The Parmelee Post: Documentary Film Crew to Track Migration Patterns of Leaf Peepers | Humor | Seven Days | Vermont's Independent Voice

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The Parmelee Post: Documentary Film Crew to Track Migration Patterns of Leaf Peepers

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Biologists from the Vermont Fish and Wildlife Department have teamed up with a documentary film crew from East Calais to produce what is expected to be the most ambitious nature documentary series ever filmed in the Green Mountain State.

The series, “Peepers Creepers,” will feature previously unseen footage of exotic foliage observers — aka "leaf peepers" — during their annual autumnal migration through the forests and roadways of Vermont.

“We’ve all seen the occasional peeper, or autumnus instagramis, out there in the wild this time of year,” said wildlife biologist and cricket collector Sally Manderfind. “But there’s still so much we don’t know about their movements and habits. All we really know is that they tend to arrive in October to fertilize the Vermont economy.”

Biologists such as Maderfind have long assumed that the peepers arrive at that time because they are helpless to resist the allure of Vermont's fall foliage. Most believe the stunning shades of red, orange and yellow trees throughout the state draw the organisms here every year so that mom-and-pop shops and craft breweries can extract their coveted green nectar.

However, the overwhelming presence of peepers during a decidedly late and lackluster 2017 fall foliage season has forced biologists to reconsider their beliefs.

“Much to our surprise, the peepers appeared right on schedule this season despite the fact that the peak season has either been delayed or bypassed altogether,” said Manderfind.

"I mean, they’ve seen the postcards — they know how it’s supposed to look," she continued. “Do they not realize this is a subpar season? Do they think this season is perfectly normal and most fall foliage pictures are just heavily Photoshopped? We clearly have much to learn!”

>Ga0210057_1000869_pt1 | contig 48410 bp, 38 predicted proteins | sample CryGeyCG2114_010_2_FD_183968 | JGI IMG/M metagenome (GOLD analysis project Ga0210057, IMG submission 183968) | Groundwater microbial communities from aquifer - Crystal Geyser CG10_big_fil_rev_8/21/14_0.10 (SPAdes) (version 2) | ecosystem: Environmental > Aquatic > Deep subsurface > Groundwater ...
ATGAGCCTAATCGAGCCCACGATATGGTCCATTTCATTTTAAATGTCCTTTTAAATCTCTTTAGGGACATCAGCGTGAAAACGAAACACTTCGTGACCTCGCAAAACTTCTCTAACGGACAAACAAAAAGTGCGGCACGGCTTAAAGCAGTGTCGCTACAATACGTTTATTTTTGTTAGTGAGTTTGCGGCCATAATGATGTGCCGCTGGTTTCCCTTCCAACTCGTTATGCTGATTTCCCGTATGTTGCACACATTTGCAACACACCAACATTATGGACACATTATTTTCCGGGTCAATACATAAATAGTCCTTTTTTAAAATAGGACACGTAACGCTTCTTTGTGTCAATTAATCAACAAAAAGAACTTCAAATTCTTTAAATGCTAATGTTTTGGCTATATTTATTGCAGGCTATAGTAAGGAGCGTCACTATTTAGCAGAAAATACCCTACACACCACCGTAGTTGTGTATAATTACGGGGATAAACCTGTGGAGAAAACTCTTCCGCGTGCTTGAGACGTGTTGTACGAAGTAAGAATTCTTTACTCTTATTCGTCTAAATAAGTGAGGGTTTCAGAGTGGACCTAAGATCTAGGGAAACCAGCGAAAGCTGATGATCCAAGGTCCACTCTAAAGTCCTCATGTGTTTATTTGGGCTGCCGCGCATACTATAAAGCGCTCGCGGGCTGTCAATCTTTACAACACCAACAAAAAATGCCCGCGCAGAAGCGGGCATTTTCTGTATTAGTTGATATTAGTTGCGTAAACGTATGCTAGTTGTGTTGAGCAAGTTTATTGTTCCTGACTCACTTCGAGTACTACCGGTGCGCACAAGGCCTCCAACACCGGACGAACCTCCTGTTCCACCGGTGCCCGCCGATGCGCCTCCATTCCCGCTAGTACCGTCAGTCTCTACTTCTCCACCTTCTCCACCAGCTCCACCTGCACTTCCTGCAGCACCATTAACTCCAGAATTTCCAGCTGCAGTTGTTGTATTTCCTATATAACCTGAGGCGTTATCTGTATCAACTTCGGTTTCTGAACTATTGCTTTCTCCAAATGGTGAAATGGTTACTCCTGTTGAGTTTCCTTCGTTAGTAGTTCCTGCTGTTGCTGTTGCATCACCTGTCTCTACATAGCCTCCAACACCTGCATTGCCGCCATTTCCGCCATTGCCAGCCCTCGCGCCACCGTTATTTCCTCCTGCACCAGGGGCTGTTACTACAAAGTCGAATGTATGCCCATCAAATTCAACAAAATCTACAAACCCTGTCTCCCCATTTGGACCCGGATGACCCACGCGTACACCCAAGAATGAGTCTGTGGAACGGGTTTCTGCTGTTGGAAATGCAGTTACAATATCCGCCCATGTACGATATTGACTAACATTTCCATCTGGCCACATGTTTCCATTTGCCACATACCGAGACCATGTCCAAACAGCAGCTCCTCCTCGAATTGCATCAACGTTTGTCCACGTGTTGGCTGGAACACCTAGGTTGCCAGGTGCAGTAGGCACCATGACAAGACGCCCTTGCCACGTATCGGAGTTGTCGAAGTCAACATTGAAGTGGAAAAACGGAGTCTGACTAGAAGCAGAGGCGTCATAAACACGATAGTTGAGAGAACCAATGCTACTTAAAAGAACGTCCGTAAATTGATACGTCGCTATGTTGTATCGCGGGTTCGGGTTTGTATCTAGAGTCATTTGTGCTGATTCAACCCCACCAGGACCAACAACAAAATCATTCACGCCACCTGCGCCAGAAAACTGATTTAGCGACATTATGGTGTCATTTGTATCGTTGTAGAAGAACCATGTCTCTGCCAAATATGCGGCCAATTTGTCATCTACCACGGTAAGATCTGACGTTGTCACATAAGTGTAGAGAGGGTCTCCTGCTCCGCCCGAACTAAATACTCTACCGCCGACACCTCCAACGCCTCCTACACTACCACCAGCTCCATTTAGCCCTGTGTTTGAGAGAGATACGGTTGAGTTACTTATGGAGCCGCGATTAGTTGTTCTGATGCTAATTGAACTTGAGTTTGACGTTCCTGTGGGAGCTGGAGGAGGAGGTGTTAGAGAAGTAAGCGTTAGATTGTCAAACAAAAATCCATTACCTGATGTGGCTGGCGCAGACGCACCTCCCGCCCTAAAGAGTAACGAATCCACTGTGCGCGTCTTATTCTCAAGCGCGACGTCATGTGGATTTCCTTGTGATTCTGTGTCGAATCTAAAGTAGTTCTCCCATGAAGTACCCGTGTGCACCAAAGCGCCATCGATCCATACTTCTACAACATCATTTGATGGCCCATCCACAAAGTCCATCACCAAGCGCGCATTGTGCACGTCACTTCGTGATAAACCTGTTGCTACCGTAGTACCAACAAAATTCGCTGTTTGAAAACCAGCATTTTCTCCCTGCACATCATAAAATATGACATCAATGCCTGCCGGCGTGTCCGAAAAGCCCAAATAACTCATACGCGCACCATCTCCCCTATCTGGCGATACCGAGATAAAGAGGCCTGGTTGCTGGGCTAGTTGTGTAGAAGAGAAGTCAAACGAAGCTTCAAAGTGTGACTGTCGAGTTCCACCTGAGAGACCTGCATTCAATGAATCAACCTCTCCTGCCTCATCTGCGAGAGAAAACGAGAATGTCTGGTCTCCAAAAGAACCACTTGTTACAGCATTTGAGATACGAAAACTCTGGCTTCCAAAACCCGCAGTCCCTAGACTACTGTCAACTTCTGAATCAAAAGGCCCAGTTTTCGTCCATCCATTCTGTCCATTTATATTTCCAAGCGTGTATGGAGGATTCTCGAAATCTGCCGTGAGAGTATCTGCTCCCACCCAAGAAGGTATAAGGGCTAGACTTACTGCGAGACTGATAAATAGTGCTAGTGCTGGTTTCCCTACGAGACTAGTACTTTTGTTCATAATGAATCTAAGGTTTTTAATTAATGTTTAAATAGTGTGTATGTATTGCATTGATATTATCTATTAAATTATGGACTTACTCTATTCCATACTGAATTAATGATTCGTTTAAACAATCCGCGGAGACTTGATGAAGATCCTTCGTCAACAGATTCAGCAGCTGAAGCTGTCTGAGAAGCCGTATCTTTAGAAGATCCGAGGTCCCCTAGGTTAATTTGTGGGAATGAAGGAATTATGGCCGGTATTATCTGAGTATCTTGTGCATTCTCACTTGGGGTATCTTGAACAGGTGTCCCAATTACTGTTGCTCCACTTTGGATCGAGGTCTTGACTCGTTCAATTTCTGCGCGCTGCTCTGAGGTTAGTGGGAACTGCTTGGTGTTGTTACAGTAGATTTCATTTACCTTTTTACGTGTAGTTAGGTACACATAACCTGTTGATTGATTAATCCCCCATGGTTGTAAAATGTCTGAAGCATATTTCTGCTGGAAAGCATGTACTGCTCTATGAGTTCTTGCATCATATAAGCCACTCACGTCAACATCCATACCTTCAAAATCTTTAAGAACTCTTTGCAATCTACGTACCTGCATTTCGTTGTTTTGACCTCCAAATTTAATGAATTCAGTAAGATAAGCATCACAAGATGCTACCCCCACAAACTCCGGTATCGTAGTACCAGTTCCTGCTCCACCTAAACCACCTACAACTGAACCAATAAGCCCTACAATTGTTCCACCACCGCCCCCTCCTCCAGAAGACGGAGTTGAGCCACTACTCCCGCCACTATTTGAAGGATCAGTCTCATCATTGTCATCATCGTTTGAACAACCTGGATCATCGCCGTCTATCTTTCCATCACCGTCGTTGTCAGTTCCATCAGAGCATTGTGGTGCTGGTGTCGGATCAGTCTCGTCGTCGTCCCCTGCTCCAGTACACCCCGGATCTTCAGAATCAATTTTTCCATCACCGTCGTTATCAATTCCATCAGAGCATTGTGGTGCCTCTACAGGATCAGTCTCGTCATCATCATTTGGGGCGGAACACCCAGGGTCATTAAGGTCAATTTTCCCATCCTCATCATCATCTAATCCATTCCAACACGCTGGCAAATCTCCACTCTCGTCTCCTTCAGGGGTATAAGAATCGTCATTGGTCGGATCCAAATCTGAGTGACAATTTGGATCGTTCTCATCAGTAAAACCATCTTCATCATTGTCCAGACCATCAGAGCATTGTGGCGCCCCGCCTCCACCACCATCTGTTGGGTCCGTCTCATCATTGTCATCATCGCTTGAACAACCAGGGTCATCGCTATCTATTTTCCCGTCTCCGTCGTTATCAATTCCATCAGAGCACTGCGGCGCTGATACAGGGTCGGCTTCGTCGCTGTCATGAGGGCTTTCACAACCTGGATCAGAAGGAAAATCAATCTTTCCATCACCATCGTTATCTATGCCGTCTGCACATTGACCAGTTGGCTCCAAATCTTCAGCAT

Some wildlife biologists theorize that the peepers are returning before the foliage really has a chance to “pop” because they tend to reserve their nesting grounds months in advance.

“It’s survival of the fittest out here in the woods,” explained biologist and exotic birdsong impersonator Bert Nocular. “The harsh realities of natural selection mean these peepers have no choice but to secure their nests long before their migration actually begins. Most peeper families are unable to survive the exorbitant ‘convenience fees’ nature charges you for changing or canceling your reservations last minute.”

Nocular conceded that more data was needed before he could properly test his theory. He believes the documentary crew has begun their work not a moment too soon.

“The fact that we are already challenging our assumptions proves just how vital this documentary is,” said Nocular. “We owe it to ourselves to learn as much as possible about a species that helps Vermonters to thrive.”

Production of “Peepers Creepers” is expected to wrap up in late November. A GoFundMe campaign has been launched in hopes of raising enough money to hire David Attenborough narrate the series. 

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